Charge your smartphone in 30 seconds, thanks to nanotechnology
Using nanotechnology, an Israeli firm creates a new material inspired by nature that can charge smartphones within seconds
Jerusalem: Using nanotechnology, an Israeli firm has created a new material inspired by nature that can charge smartphones within seconds.
A member of the Israeli startup StoreDot demonstrates a bio-organic charger system which they are developing that can recharge a smartphone battery in just 30 seconds at their laboratory in Tel Aviv on April 9, 2014. Pic: AFP
The Israeli company StoreDot unveiled earlier this week a prototype for a new kind of battery based on amino acids and peptides, the basic building blocks of nature.
The idea to use these kind of natural chemical compounds started when one of the founders, professor Gil Rosenman, was researching a cure for Alzheimer at the Tel Aviv University 10 years ago, Xinhua reported.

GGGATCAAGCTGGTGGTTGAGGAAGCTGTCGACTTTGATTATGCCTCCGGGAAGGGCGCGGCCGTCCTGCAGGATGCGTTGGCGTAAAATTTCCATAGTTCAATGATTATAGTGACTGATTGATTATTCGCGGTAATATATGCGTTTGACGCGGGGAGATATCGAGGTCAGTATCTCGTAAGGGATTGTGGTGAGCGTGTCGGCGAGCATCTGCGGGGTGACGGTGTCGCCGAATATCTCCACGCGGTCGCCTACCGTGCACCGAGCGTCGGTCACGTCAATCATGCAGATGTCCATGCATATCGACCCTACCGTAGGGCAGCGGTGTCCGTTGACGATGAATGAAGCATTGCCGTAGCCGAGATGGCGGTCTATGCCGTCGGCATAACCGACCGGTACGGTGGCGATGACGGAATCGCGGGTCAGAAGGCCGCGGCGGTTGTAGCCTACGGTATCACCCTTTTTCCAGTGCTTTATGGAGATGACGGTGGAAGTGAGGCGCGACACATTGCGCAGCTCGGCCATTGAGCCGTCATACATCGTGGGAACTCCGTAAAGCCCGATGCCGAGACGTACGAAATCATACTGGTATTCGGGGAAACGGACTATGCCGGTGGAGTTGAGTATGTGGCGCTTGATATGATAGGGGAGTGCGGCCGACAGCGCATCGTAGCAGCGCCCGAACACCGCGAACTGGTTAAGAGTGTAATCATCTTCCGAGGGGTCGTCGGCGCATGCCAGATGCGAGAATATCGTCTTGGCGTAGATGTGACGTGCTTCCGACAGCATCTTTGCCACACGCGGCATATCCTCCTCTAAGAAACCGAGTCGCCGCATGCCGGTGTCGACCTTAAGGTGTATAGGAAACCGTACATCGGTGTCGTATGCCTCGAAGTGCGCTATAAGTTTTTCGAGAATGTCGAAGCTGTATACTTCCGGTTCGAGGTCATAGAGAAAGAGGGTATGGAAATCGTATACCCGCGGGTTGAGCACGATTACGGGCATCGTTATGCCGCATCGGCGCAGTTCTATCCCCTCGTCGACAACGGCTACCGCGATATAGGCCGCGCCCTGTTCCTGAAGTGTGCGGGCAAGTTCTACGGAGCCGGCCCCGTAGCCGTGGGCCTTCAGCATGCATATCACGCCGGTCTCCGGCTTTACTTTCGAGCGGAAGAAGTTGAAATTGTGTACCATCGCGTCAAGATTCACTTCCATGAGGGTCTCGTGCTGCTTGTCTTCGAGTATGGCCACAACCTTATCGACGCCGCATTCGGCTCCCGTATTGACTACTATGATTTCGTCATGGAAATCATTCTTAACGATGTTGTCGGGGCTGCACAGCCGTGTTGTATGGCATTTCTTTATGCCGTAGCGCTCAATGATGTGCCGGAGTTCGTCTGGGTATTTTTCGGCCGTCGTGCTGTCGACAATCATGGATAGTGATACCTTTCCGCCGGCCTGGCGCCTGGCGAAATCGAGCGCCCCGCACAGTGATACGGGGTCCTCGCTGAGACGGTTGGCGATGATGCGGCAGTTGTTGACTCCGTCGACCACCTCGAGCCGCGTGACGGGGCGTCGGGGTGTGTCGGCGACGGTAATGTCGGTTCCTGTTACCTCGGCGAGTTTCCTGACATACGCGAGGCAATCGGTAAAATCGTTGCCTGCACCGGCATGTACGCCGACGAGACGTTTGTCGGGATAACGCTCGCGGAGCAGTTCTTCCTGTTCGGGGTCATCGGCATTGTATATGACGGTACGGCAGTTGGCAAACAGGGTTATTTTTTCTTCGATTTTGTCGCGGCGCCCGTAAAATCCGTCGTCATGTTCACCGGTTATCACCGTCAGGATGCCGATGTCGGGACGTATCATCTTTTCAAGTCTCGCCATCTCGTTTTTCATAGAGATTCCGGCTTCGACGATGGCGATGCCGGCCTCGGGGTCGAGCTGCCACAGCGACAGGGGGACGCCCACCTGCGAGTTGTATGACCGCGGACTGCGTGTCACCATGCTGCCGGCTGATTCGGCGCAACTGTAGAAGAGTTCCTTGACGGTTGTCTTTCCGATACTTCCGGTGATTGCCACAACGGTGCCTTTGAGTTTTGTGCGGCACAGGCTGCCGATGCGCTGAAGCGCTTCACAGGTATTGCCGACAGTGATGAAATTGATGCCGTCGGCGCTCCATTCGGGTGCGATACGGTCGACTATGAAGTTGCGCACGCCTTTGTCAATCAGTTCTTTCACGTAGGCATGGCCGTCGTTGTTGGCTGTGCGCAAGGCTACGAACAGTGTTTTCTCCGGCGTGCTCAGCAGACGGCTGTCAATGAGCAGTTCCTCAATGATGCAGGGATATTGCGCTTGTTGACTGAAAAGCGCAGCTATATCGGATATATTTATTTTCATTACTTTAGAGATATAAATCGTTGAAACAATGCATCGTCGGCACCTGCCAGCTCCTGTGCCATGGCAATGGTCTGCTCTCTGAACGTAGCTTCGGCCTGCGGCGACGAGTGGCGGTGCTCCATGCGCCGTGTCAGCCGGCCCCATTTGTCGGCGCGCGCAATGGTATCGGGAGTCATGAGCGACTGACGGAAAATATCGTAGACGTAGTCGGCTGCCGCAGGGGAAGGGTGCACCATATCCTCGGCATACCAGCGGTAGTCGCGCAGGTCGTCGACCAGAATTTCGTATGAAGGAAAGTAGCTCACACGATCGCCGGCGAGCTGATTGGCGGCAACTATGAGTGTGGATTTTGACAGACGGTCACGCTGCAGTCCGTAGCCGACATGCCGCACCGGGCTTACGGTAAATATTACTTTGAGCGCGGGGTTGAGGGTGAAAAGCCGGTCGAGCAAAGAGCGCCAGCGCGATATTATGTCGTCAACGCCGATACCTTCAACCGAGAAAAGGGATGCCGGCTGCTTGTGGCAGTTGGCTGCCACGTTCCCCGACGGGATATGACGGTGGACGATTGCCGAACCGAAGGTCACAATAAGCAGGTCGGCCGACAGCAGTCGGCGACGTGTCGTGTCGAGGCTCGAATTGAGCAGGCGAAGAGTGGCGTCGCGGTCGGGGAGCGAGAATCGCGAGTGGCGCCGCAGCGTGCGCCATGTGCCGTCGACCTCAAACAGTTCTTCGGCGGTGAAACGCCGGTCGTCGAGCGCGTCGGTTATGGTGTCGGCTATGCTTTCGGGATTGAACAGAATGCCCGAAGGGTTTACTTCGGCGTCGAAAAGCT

"Professor Rosenman and his team were able to isolate specific amino acids that interfered in the brain's electrical charge, so when we began working together, we saw that we could create nanocrystals from these amino acids, that could charge devices much faster that regular batteries," said Doron Myersdorf, CEO and cofounder of StoreDot.
These tiny conductive nanocrystals can charge the battery of a smartphone from zero to 100 percent in half-a-minute, providing up to two hours of battery.
"We're working to improve the time to allow the user to have a full charge the whole day, not just two or three hours and we are also trying to shrink the size of the battery itself," Myersdorf said.
The size of the actual battery and charge is similar now to that of a laptop computer, but the firm believes that it will take only one year to bring it down to a regular size.
According to the firm, the secret of this super battery is not so much in the elements it uses, but rather the way they were manipulated.
The team is now focused on improving their prototype, but is planning to work on other related usages of these battery, like laptop computers and electric cars.